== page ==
Exhibition execs discuss the virtual print fee on panel about funding the future of digital.

A second virtual print fee (VPF) to fund future industry innovation is highly unlikely, agreed a panel of exhibition experts yesterday at a conference on the future of cinema.

“My understanding – and it’s fair to say, the understanding of colleagues at the International Union of Cinemas (UNIC) and the National Association of Theatre Owners (NATO) – is that there is no appetite from studios for a second VPF, even if no studio is prepared to state that publicly,” said Phil Clapp, CEO of the Cinema Exhibitors’ Association (CEA), during the panel titled ‘Designing the Future’.

“I think you can understand it, whether you like it or not….our understanding is that there will be no further fundamental industry-wide VPF,” he continued.

The panel agreed that the implementation of technological developments such as laser projection and immersive sound would not require the same breadth of collective action, which has been resented by many in the industry.

“We’re seeing a much more fragmented market,” he continued. “This is a good thing because it’s a fragmented audience, but it also makes designing ‘systems’ to deal with change more difficult.”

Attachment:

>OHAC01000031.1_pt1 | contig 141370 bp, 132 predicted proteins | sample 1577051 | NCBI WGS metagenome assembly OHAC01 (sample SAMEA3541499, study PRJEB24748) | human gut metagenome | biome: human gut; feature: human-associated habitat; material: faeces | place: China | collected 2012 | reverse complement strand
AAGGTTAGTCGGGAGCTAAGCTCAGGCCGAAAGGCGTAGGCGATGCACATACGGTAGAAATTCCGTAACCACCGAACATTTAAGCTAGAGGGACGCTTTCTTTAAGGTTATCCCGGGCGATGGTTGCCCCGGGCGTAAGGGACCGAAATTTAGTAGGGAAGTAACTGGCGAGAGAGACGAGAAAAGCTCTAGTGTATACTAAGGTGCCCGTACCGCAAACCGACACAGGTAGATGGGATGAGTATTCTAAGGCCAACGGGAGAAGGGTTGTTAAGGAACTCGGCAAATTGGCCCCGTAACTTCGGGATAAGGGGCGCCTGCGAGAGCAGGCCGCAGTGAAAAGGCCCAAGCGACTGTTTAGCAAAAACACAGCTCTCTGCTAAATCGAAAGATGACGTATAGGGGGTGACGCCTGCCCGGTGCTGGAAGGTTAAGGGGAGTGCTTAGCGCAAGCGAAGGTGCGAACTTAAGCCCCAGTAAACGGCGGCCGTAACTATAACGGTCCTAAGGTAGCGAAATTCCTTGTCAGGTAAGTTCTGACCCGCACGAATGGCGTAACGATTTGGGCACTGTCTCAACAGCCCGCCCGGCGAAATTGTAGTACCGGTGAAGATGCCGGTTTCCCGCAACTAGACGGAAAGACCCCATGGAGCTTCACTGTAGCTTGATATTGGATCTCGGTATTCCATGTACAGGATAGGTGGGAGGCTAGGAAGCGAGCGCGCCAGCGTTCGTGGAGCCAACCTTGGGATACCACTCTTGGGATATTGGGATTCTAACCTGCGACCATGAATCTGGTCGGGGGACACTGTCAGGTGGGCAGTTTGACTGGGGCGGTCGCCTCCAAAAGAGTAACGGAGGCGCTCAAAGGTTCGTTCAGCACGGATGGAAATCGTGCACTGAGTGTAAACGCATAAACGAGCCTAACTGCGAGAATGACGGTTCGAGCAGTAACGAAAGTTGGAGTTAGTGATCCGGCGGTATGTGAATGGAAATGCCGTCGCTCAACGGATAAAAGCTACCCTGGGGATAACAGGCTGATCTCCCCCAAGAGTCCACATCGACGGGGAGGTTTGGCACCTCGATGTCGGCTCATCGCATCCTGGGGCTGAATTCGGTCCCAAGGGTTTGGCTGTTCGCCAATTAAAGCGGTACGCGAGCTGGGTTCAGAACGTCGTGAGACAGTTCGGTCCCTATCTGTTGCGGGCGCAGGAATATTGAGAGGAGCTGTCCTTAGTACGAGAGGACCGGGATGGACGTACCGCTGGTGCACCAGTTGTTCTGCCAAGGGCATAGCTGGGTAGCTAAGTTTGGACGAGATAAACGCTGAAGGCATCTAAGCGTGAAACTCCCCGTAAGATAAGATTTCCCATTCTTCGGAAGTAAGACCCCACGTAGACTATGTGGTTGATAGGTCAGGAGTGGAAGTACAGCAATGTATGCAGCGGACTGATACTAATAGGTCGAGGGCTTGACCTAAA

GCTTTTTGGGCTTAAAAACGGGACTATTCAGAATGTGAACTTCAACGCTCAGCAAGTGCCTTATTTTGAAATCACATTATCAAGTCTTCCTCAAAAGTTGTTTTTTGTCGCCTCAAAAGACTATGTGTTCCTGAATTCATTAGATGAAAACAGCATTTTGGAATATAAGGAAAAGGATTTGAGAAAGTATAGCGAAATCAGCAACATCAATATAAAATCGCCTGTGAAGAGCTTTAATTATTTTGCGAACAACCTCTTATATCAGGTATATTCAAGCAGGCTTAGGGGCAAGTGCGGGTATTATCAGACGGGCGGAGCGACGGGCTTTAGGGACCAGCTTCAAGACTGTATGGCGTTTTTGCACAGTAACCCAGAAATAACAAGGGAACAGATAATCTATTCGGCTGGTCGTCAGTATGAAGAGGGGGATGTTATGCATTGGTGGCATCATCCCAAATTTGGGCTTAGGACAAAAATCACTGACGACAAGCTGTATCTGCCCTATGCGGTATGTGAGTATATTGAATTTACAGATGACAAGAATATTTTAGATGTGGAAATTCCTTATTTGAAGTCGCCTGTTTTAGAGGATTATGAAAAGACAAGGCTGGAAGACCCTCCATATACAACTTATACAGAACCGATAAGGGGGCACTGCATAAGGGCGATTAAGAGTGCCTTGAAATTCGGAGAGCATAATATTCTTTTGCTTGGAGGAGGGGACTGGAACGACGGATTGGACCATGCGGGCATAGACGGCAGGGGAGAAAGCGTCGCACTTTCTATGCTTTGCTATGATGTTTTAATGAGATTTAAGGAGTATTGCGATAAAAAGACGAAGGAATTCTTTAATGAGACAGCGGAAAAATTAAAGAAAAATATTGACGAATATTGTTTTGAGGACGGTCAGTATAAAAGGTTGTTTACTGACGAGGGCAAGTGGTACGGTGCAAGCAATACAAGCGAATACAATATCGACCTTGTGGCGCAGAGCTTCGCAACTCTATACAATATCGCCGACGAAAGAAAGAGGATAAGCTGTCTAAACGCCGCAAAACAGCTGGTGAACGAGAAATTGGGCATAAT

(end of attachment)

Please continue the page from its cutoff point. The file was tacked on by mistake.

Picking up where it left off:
Clapp acknowledged that the controversial VPF – the subsidy paid by a film distributor towards the purchase of digital cinema projection equipment – was “the least worst option in terms of digitisation”.

In response to a question about the lifespan of their digital projectors, Sony Digital Cinema executive Tim Potter said: “That’s a difficult question to answer. We can reliably say that projectors will be fine over a ten year period.

“Our projectors have ten year warranties…There are many moving parts to our digital cinema solutions, like any IT system, and certain parts will fail at times but these can easily be replaced and as long as you get your projector serviced annually it should keep going and going. For how long? It’s difficult to say.”

Cineworld national operations manager Matt Eyre added that while exhibitors are planning for the next phase of digitisation some of the technology requires upgrading sooner than anticipated:

“You need to be aware of your assets and their projected lifespan when you install them,” he said. “We have good notice of this. We do have a financial plan in place for [replacing or upgrading] projectors. Servers are an annual accrual but they are going quicker than we thought they might.”

The session was part of the CEA-organized Cinema of the Future conference, held at London’s Cineworld O2.